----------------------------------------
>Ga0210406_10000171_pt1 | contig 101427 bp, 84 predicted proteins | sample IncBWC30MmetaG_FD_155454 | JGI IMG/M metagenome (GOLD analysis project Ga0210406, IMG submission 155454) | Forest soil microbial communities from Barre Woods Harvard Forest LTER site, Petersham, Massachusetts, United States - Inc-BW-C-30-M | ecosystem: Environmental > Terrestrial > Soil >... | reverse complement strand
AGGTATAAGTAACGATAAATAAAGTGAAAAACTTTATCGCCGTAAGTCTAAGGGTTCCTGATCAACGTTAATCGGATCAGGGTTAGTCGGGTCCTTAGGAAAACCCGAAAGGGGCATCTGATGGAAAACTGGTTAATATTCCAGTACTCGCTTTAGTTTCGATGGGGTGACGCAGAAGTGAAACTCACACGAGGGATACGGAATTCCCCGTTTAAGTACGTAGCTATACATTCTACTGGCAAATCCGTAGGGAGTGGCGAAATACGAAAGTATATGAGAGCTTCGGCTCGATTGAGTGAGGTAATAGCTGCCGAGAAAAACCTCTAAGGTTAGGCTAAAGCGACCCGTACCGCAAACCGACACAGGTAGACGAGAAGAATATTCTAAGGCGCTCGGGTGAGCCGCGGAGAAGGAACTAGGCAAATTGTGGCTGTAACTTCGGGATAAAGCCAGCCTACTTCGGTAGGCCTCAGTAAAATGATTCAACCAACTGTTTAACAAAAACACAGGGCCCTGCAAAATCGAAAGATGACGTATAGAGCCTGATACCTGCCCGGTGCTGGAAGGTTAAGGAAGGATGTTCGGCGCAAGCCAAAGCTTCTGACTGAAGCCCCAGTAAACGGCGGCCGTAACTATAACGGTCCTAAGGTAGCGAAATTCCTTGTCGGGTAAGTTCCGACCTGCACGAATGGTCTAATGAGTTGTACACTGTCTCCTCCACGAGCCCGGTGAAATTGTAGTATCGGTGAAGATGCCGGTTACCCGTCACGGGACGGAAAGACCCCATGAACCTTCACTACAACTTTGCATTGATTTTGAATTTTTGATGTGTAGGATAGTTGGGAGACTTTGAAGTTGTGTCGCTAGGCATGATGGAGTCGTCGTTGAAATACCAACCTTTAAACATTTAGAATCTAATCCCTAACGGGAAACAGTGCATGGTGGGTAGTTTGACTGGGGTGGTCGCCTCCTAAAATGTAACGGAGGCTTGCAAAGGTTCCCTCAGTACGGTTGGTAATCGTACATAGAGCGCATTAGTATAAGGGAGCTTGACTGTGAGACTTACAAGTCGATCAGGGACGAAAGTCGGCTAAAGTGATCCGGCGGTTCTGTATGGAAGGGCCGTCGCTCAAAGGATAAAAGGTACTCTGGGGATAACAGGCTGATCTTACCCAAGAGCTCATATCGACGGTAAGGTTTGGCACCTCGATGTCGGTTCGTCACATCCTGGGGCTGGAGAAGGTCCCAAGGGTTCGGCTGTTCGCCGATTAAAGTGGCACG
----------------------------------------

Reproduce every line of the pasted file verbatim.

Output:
>Ga0210406_10000171_pt1 | contig 101427 bp, 84 predicted proteins | sample IncBWC30MmetaG_FD_155454 | JGI IMG/M metagenome (GOLD analysis project Ga0210406, IMG submission 155454) | Forest soil microbial communities from Barre Woods Harvard Forest LTER site, Petersham, Massachusetts, United States - Inc-BW-C-30-M | ecosystem: Environmental > Terrestrial > Soil >... | reverse complement strand
AGGTATAAGTAACGATAAATAAAGTGAAAAACTTTATCGCCGTAAGTCTAAGGGTTCCTGATCAACGTTAATCGGATCAGGGTTAGTCGGGTCCTTAGGAAAACCCGAAAGGGGCATCTGATGGAAAACTGGTTAATATTCCAGTACTCGCTTTAGTTTCGATGGGGTGACGCAGAAGTGAAACTCACACGAGGGATACGGAATTCCCCGTTTAAGTACGTAGCTATACATTCTACTGGCAAATCCGTAGGGAGTGGCGAAATACGAAAGTATATGAGAGCTTCGGCTCGATTGAGTGAGGTAATAGCTGCCGAGAAAAACCTCTAAGGTTAGGCTAAAGCGACCCGTACCGCAAACCGACACAGGTAGACGAGAAGAATATTCTAAGGCGCTCGGGTGAGCCGCGGAGAAGGAACTAGGCAAATTGTGGCTGTAACTTCGGGATAAAGCCAGCCTACTTCGGTAGGCCTCAGTAAAATGATTCAACCAACTGTTTAACAAAAACACAGGGCCCTGCAAAATCGAAAGATGACGTATAGAGCCTGATACCTGCCCGGTGCTGGAAGGTTAAGGAAGGATGTTCGGCGCAAGCCAAAGCTTCTGACTGAAGCCCCAGTAAACGGCGGCCGTAACTATAACGGTCCTAAGGTAGCGAAATTCCTTGTCGGGTAAGTTCCGACCTGCACGAATGGTCTAATGAGTTGTACACTGTCTCCTCCACGAGCCCGGTGAAATTGTAGTATCGGTGAAGATGCCGGTTACCCGTCACGGGACGGAAAGACCCCATGAACCTTCACTACAACTTTGCATTGATTTTGAATTTTTGATGTGTAGGATAGTTGGGAGACTTTGAAGTTGTGTCGCTAGGCATGATGGAGTCGTCGTTGAAATACCAACCTTTAAACATTTAGAATCTAATCCCTAACGGGAAACAGTGCATGGTGGGTAGTTTGACTGGGGTGGTCGCCTCCTAAAATGTAACGGAGGCTTGCAAAGGTTCCCTCAGTACGGTTGGTAATCGTACATAGAGCGCATTAGTATAAGGGAGCTTGACTGTGAGACTTACAAGTCGATCAGGGACGAAAGTCGGCTAAAGTGATCCGGCGGTTCTGTATGGAAGGGCCGTCGCTCAAAGGATAAAAGGTACTCTGGGGATAACAGGCTGATCTTACCCAAGAGCTCATATCGACGGTAAGGTTTGGCACCTCGATGTCGGTTCGTCACATCCTGGGGCTGGAGAAGGTCCCAAGGGTTCGGCTGTTCGCCGATTAAAGTGGCACG